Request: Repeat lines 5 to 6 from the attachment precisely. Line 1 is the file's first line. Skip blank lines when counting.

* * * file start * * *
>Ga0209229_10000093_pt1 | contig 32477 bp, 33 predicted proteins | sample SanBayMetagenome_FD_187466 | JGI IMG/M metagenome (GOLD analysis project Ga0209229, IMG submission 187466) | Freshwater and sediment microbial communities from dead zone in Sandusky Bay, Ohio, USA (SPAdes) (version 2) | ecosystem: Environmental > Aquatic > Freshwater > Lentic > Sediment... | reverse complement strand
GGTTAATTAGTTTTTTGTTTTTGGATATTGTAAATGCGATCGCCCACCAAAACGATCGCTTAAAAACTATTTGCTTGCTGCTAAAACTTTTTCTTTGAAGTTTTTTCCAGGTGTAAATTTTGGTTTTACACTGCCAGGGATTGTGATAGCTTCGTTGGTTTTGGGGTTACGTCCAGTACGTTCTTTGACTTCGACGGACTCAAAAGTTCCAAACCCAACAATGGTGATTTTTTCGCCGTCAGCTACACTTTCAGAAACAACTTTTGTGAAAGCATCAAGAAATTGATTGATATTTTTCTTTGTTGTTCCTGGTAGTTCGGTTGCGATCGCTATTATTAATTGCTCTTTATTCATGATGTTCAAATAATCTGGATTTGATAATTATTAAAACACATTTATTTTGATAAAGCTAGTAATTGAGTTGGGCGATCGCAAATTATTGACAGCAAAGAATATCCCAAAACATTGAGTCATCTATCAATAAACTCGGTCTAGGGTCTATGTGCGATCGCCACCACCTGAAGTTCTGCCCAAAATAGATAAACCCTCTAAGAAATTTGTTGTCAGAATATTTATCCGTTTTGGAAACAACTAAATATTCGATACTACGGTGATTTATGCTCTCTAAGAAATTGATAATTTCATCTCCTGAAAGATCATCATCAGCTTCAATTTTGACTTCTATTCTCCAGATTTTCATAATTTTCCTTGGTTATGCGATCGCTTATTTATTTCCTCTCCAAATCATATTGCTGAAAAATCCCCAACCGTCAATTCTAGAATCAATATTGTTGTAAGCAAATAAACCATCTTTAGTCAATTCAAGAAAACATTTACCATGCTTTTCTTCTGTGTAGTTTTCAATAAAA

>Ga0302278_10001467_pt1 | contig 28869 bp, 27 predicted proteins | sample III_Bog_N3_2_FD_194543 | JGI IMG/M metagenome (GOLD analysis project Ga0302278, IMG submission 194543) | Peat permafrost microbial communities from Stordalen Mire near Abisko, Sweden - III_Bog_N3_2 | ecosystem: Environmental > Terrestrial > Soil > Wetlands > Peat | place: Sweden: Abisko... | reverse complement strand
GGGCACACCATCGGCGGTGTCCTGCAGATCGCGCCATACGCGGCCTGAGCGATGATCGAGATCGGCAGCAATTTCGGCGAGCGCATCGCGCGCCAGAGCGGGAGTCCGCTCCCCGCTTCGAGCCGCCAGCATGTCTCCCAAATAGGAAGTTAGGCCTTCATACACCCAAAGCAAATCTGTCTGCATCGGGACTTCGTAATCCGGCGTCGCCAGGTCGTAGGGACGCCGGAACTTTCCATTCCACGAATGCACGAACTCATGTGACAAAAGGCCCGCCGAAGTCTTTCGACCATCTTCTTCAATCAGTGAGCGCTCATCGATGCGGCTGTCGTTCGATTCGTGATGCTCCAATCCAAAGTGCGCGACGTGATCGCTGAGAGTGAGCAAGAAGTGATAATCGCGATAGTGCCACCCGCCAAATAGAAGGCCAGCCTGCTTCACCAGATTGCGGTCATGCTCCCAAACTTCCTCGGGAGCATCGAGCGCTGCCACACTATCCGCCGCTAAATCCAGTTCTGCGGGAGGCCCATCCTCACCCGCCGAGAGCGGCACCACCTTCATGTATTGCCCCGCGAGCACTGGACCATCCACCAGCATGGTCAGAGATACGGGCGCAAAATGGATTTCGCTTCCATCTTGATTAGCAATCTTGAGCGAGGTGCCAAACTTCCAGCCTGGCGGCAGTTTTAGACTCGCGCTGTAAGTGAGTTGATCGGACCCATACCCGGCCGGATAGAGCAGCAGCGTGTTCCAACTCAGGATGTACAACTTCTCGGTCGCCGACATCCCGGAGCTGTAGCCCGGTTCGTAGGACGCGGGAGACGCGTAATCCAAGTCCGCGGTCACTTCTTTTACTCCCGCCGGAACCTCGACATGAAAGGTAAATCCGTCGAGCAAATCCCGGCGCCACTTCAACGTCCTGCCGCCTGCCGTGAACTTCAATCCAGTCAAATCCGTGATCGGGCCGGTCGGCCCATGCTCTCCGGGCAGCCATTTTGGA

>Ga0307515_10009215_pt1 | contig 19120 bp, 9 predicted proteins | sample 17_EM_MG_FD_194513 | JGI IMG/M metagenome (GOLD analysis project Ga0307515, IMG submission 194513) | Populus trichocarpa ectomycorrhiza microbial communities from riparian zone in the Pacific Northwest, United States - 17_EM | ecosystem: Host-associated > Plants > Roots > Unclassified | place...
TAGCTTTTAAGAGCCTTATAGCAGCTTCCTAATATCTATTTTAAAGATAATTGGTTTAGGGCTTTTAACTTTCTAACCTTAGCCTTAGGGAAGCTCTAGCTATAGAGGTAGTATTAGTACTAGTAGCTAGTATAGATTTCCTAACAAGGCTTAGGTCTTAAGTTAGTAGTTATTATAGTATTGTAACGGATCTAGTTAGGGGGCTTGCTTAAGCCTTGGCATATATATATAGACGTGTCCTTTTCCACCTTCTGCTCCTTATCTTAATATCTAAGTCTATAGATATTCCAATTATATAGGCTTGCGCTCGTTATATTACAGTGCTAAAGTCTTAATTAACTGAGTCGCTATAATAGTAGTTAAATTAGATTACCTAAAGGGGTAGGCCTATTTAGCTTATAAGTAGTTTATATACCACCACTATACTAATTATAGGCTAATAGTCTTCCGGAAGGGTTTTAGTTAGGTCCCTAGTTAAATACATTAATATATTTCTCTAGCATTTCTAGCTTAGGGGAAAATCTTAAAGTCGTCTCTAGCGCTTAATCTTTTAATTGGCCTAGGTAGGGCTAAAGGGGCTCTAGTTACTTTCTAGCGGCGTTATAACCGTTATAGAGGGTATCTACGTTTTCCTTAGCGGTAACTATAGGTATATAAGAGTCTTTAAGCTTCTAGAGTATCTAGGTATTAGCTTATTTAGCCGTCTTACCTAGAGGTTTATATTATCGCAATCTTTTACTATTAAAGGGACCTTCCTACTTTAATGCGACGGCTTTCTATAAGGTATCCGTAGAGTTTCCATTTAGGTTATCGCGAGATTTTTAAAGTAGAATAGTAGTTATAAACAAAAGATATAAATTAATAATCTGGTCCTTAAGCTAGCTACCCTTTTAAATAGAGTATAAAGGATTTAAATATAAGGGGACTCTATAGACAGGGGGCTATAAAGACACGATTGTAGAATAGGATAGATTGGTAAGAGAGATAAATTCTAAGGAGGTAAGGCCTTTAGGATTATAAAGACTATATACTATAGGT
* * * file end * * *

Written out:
>Ga0307515_10009215_pt1 | contig 19120 bp, 9 predicted proteins | sample 17_EM_MG_FD_194513 | JGI IMG/M metagenome (GOLD analysis project Ga0307515, IMG submission 194513) | Populus trichocarpa ectomycorrhiza microbial communities from riparian zone in the Pacific Northwest, United States - 17_EM | ecosystem: Host-associated > Plants > Roots > Unclassified | place...
TAGCTTTTAAGAGCCTTATAGCAGCTTCCTAATATCTATTTTAAAGATAATTGGTTTAGGGCTTTTAACTTTCTAACCTTAGCCTTAGGGAAGCTCTAGCTATAGAGGTAGTATTAGTACTAGTAGCTAGTATAGATTTCCTAACAAGGCTTAGGTCTTAAGTTAGTAGTTATTATAGTATTGTAACGGATCTAGTTAGGGGGCTTGCTTAAGCCTTGGCATATATATATAGACGTGTCCTTTTCCACCTTCTGCTCCTTATCTTAATATCTAAGTCTATAGATATTCCAATTATATAGGCTTGCGCTCGTTATATTACAGTGCTAAAGTCTTAATTAACTGAGTCGCTATAATAGTAGTTAAATTAGATTACCTAAAGGGGTAGGCCTATTTAGCTTATAAGTAGTTTATATACCACCACTATACTAATTATAGGCTAATAGTCTTCCGGAAGGGTTTTAGTTAGGTCCCTAGTTAAATACATTAATATATTTCTCTAGCATTTCTAGCTTAGGGGAAAATCTTAAAGTCGTCTCTAGCGCTTAATCTTTTAATTGGCCTAGGTAGGGCTAAAGGGGCTCTAGTTACTTTCTAGCGGCGTTATAACCGTTATAGAGGGTATCTACGTTTTCCTTAGCGGTAACTATAGGTATATAAGAGTCTTTAAGCTTCTAGAGTATCTAGGTATTAGCTTATTTAGCCGTCTTACCTAGAGGTTTATATTATCGCAATCTTTTACTATTAAAGGGACCTTCCTACTTTAATGCGACGGCTTTCTATAAGGTATCCGTAGAGTTTCCATTTAGGTTATCGCGAGATTTTTAAAGTAGAATAGTAGTTATAAACAAAAGATATAAATTAATAATCTGGTCCTTAAGCTAGCTACCCTTTTAAATAGAGTATAAAGGATTTAAATATAAGGGGACTCTATAGACAGGGGGCTATAAAGACACGATTGTAGAATAGGATAGATTGGTAAGAGAGATAAATTCTAAGGAGGTAAGGCCTTTAGGATTATAAAGACTATATACTATAGGT